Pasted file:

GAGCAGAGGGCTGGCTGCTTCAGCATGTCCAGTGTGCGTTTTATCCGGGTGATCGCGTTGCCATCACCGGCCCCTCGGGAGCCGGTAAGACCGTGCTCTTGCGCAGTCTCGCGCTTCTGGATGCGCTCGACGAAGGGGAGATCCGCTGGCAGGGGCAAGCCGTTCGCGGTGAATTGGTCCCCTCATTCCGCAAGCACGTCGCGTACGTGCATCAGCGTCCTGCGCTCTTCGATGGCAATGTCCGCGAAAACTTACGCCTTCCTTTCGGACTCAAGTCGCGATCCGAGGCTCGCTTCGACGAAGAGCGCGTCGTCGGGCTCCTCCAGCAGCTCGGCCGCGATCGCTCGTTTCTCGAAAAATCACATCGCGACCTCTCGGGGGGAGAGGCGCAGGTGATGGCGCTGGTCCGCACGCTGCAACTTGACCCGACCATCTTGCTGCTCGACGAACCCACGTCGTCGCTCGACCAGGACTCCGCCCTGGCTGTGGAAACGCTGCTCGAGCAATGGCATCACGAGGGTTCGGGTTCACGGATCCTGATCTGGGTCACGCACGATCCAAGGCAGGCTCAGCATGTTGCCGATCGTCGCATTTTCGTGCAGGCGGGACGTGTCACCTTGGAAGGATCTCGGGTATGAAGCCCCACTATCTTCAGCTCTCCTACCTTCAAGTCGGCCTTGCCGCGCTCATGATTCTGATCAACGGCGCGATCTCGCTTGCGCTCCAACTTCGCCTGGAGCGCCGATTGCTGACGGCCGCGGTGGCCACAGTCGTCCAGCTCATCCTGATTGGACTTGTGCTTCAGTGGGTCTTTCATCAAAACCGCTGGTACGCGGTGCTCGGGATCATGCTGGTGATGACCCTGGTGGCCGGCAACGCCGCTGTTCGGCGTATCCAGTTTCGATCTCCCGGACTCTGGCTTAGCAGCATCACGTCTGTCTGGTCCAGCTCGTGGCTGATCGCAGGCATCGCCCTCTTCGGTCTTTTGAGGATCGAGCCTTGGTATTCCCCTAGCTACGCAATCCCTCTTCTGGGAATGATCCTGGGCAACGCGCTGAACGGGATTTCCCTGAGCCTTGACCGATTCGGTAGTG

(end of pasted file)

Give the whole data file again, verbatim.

GAGCAGAGGGCTGGCTGCTTCAGCATGTCCAGTGTGCGTTTTATCCGGGTGATCGCGTTGCCATCACCGGCCCCTCGGGAGCCGGTAAGACCGTGCTCTTGCGCAGTCTCGCGCTTCTGGATGCGCTCGACGAAGGGGAGATCCGCTGGCAGGGGCAAGCCGTTCGCGGTGAATTGGTCCCCTCATTCCGCAAGCACGTCGCGTACGTGCATCAGCGTCCTGCGCTCTTCGATGGCAATGTCCGCGAAAACTTACGCCTTCCTTTCGGACTCAAGTCGCGATCCGAGGCTCGCTTCGACGAAGAGCGCGTCGTCGGGCTCCTCCAGCAGCTCGGCCGCGATCGCTCGTTTCTCGAAAAATCACATCGCGACCTCTCGGGGGGAGAGGCGCAGGTGATGGCGCTGGTCCGCACGCTGCAACTTGACCCGACCATCTTGCTGCTCGACGAACCCACGTCGTCGCTCGACCAGGACTCCGCCCTGGCTGTGGAAACGCTGCTCGAGCAATGGCATCACGAGGGTTCGGGTTCACGGATCCTGATCTGGGTCACGCACGATCCAAGGCAGGCTCAGCATGTTGCCGATCGTCGCATTTTCGTGCAGGCGGGACGTGTCACCTTGGAAGGATCTCGGGTATGAAGCCCCACTATCTTCAGCTCTCCTACCTTCAAGTCGGCCTTGCCGCGCTCATGATTCTGATCAACGGCGCGATCTCGCTTGCGCTCCAACTTCGCCTGGAGCGCCGATTGCTGACGGCCGCGGTGGCCACAGTCGTCCAGCTCATCCTGATTGGACTTGTGCTTCAGTGGGTCTTTCATCAAAACCGCTGGTACGCGGTGCTCGGGATCATGCTGGTGATGACCCTGGTGGCCGGCAACGCCGCTGTTCGGCGTATCCAGTTTCGATCTCCCGGACTCTGGCTTAGCAGCATCACGTCTGTCTGGTCCAGCTCGTGGCTGATCGCAGGCATCGCCCTCTTCGGTCTTTTGAGGATCGAGCCTTGGTATTCCCCTAGCTACGCAATCCCTCTTCTGGGAATGATCCTGGGCAACGCGCTGAACGGGATTTCCCTGAGCCTTGACCGATTCGGTAGTG